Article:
Funded by: NCI NIH HHS: R33 CA132073; NHGRI NIH HHS: P50 HG004233, R01 HG001715, RC4 HG006066, U01 HG001715; NHLBI NIH HHS: U01 HL098166

    Nature 2005;437;7062;1173-8

  • The RNA helicase DDX1 is involved in restricted HIV-1 Rev function in human astrocytes.

    Fang J, Acheampong E, Dave R, Wang F, Mukhtar M and Pomerantz RJ

    The Dorrance H. Hamilton Laboratories, Center for Human Virology and Biodefense, Division of Infectious Diseases and Environmental Medicine, Department of Medicine, Jefferson Medical College, Thomas Jefferson University, Philadelphia, PA 19107, USA.

    Productive infection by human immunodeficiency virus type I (HIV-1) in the central nervous system (CNS) involves mainly macrophages and microglial cells. A frequency of less than 10% of human astrocytes is estimated to be infectable with HIV-1. Nonetheless, this relatively low percentage of infected astrocytes, but associated with a large total number of astrocytic cells in the CNS, makes human astrocytes a critical part in the analyses of potential HIV-1 reservoirs in vivo. Investigations in astrocytic cell lines and primary human fetal astrocytes revealed that limited HIV-1 replication in these cells resulted from low-level viral entry, transcription, viral protein processing, and virion maturation. Of note, a low ratio of unspliced versus spliced HIV-1-specific RNA was also investigated, as Rev appeared to act aberrantly in astrocytes, via loss of nuclear and/or nucleolar localization and diminished Rev-mediated function. Host cellular machinery enabling Rev function has become critical for elucidation of diminished Rev activity, especially for those factors leading to RNA metabolism. We have recently identified a DEAD-box protein, DDX1, as a Rev cellular co-factor and now have explored its potential importance in astrocytes. Cells were infected with HIV-1 pseudotyped with envelope glycoproteins of amphotropic murine leukemia viruses (MLV). Semi-quantitative reverse transcriptase-polymerase chain reactions (RT-PCR) for unspliced, singly-spliced, and multiply-spliced RNA clearly showed a lower ratio of unspliced/singly-spliced over multiply-spliced HIV-1-specific RNA in human astrocytes as compared to Rev-permissive, non-glial control cells. As well, the cellular localization of Rev in astrocytes was cytoplasmically dominant as compared to that of Rev-permissive, non-glial controls. This endogenous level of DDX1 expression in astrocytes was demonstrated directly to lead to a shift of Rev sub-cellular distribution dominance from nuclear and/or nucleolar to cytoplasmic, as input of exogenous DDX1 significantly altered both Rev sub-cellular localization from cytoplasmic to nuclear predominance and concomitantly increased HIV-1 viral production in these human astrocytes. We conclude that altered DDX1 expression in human astrocytes is, at least in part, responsible for the unfavorable cellular microenvironment for Rev function in these CNS-based cells. Thus, these data suggest a molecular mechanism(s) for restricted replication in astrocytes as a potential low-level site of residual HIV-1 in vivo.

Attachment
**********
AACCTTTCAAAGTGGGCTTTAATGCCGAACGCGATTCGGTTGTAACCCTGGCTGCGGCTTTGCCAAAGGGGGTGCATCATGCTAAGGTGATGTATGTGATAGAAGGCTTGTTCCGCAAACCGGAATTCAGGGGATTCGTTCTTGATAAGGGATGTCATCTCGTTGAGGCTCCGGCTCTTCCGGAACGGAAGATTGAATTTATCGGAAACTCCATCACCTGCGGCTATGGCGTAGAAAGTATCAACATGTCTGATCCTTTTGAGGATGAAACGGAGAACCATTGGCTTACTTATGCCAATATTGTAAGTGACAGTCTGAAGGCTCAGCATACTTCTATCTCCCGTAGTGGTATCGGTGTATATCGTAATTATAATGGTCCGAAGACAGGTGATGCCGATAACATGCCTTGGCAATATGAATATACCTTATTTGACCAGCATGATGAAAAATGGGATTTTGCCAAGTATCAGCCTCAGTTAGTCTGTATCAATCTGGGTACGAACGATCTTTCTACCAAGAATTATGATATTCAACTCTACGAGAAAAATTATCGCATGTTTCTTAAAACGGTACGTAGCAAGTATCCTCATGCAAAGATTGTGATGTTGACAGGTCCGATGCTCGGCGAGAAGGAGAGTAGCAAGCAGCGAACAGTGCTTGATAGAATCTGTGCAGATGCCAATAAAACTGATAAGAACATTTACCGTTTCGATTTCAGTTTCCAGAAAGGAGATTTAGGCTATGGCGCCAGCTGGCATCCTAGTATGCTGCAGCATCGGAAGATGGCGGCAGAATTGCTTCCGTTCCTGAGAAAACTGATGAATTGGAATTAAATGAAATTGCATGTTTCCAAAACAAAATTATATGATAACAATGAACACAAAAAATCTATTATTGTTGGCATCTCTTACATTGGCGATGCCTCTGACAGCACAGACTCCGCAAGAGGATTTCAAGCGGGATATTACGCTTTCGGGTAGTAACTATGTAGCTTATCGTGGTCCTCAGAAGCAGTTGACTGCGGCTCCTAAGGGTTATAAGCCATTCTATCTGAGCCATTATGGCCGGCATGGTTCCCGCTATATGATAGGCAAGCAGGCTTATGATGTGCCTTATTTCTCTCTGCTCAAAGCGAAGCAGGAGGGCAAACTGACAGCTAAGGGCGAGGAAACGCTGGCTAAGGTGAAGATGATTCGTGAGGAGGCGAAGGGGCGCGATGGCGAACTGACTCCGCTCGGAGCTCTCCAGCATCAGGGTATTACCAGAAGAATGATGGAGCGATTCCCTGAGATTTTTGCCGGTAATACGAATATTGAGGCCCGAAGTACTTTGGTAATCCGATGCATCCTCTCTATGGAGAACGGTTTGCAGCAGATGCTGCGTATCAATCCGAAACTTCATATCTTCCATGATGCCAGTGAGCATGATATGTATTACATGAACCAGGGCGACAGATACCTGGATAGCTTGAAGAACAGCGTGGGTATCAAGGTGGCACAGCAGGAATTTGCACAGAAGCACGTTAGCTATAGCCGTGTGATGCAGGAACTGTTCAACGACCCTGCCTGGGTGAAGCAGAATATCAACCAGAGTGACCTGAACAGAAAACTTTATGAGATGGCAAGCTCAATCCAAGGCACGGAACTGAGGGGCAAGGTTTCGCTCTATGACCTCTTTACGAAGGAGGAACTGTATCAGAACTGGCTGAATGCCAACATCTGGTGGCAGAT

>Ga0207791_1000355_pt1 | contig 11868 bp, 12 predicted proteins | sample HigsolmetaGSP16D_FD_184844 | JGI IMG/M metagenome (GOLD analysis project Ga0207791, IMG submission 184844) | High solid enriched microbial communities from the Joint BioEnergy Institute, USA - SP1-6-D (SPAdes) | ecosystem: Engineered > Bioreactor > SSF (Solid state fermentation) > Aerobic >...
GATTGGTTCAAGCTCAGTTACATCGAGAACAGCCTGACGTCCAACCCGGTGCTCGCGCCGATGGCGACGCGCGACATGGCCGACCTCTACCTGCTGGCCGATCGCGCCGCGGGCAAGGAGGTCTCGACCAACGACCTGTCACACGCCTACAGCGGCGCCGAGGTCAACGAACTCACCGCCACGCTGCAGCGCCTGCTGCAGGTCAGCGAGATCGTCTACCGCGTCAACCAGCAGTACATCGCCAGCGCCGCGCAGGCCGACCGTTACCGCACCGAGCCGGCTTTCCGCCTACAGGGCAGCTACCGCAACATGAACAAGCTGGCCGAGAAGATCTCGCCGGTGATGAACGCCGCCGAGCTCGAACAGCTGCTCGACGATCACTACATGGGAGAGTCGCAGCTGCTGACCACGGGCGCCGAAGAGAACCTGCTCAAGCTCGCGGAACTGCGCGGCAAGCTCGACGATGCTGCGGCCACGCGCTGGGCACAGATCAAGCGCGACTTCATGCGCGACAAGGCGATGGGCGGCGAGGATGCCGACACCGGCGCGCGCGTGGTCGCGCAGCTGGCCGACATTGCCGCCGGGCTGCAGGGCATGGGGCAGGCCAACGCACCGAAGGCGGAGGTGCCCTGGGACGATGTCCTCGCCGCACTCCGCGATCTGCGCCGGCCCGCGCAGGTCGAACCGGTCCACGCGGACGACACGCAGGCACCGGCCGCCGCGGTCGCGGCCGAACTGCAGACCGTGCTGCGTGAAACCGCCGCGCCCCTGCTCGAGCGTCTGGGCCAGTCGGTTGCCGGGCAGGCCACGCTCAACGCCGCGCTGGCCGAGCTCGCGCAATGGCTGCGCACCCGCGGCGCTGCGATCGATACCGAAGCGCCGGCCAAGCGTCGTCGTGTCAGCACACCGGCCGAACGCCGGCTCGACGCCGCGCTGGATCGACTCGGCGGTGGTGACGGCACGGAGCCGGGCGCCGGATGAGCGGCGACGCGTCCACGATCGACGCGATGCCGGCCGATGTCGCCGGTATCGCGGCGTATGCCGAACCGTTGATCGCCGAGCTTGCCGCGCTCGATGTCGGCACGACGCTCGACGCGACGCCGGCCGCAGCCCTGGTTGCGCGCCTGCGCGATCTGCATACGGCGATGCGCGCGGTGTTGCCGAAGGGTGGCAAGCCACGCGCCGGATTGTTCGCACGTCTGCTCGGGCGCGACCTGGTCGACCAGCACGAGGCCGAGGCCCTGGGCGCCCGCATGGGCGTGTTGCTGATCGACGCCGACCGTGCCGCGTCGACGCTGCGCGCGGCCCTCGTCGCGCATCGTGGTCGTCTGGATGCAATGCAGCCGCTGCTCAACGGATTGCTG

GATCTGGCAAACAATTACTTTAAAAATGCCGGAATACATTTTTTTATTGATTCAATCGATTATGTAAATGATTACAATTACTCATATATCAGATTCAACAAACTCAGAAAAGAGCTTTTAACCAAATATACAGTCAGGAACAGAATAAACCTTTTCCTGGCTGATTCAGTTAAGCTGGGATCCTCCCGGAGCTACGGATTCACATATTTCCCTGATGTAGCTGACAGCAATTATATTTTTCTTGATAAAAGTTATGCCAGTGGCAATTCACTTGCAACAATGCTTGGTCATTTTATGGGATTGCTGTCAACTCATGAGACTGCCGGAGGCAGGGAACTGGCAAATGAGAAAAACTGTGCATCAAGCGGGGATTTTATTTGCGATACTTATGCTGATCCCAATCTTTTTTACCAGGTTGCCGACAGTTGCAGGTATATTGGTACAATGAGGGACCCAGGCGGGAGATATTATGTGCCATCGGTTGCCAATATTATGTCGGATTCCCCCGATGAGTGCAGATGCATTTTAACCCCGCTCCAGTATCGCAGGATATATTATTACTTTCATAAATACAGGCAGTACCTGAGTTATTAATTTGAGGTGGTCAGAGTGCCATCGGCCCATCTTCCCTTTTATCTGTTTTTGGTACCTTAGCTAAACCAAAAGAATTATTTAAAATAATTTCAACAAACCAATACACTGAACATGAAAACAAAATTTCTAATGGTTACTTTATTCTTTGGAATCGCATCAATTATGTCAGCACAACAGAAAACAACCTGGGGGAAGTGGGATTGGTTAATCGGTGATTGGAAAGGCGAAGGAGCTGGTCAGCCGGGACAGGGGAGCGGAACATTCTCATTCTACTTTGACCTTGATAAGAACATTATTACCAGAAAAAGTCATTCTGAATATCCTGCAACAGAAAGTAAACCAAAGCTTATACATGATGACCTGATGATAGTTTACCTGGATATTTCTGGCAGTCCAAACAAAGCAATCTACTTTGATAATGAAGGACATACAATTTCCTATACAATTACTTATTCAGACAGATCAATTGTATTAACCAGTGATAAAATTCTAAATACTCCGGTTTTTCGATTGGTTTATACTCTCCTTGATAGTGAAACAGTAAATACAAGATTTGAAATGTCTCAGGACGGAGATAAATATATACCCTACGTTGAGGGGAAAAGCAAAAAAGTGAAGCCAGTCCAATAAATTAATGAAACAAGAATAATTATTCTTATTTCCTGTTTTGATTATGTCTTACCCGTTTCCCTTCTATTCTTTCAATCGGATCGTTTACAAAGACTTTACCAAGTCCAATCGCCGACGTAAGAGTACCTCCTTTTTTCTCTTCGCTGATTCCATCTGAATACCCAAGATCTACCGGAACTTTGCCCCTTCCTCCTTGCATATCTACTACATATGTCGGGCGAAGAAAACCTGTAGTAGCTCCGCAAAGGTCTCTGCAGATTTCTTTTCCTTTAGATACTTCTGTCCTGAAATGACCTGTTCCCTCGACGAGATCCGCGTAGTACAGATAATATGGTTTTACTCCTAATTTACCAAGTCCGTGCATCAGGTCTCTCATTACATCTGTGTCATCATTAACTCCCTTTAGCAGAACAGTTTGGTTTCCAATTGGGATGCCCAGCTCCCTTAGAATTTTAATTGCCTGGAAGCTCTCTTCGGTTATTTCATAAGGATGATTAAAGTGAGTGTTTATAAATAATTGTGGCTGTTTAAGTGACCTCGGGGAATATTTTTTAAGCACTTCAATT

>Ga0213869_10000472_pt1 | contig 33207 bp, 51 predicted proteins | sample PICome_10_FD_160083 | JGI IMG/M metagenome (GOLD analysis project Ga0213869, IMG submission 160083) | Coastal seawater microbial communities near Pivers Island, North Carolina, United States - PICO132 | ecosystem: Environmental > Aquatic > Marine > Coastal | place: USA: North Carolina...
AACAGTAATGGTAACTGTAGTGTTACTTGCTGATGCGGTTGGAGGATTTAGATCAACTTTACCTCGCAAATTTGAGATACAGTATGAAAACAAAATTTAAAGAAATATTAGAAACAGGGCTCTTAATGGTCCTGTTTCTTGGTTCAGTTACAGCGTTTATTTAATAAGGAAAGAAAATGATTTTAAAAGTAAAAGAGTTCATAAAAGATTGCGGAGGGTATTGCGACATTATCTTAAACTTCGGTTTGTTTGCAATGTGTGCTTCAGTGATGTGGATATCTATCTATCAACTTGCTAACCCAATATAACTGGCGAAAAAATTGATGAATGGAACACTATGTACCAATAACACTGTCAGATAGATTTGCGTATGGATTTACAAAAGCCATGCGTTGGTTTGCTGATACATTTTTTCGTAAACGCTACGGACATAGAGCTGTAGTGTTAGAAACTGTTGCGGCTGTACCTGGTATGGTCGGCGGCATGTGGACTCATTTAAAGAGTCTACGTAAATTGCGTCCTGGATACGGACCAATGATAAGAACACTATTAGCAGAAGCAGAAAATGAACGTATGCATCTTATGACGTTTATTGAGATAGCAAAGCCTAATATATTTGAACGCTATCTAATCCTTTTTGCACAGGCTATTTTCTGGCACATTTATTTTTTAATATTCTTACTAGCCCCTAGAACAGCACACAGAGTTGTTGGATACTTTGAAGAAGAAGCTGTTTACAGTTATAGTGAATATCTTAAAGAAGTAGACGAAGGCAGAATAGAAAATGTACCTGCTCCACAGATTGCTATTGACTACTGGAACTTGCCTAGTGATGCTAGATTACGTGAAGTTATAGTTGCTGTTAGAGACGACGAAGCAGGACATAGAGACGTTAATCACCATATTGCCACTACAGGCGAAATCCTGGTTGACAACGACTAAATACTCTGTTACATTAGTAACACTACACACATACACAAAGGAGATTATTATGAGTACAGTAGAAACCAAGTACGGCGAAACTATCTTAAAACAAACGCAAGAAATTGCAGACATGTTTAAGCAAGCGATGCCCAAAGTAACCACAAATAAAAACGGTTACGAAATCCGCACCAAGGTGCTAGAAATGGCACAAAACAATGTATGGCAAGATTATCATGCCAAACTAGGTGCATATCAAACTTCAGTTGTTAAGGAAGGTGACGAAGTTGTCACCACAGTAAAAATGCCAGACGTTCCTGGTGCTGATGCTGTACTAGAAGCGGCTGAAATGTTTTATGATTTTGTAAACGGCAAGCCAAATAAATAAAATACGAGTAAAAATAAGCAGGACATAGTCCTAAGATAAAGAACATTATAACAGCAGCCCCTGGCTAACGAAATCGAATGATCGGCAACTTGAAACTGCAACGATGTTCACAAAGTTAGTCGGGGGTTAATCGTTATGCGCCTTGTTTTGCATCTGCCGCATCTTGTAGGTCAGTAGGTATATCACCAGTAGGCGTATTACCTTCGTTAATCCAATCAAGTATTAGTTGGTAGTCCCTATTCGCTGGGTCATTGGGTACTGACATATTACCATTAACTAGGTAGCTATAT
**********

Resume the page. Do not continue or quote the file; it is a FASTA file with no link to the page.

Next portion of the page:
Funded by: NIAID NIH HHS: AI43876, AI46289; NINDS NIH HHS: NS27405, NS41864

    Virology 2005;336;2;299-307

  • Nucleolar proteome dynamics.

    Andersen JS, Lam YW, Leung AK, Ong SE, Lyon CE, Lamond AI and Mann M

    Department of Biochemistry and Molecular Biology, Campusvej 55, DK-5230 Odense M, Denmark.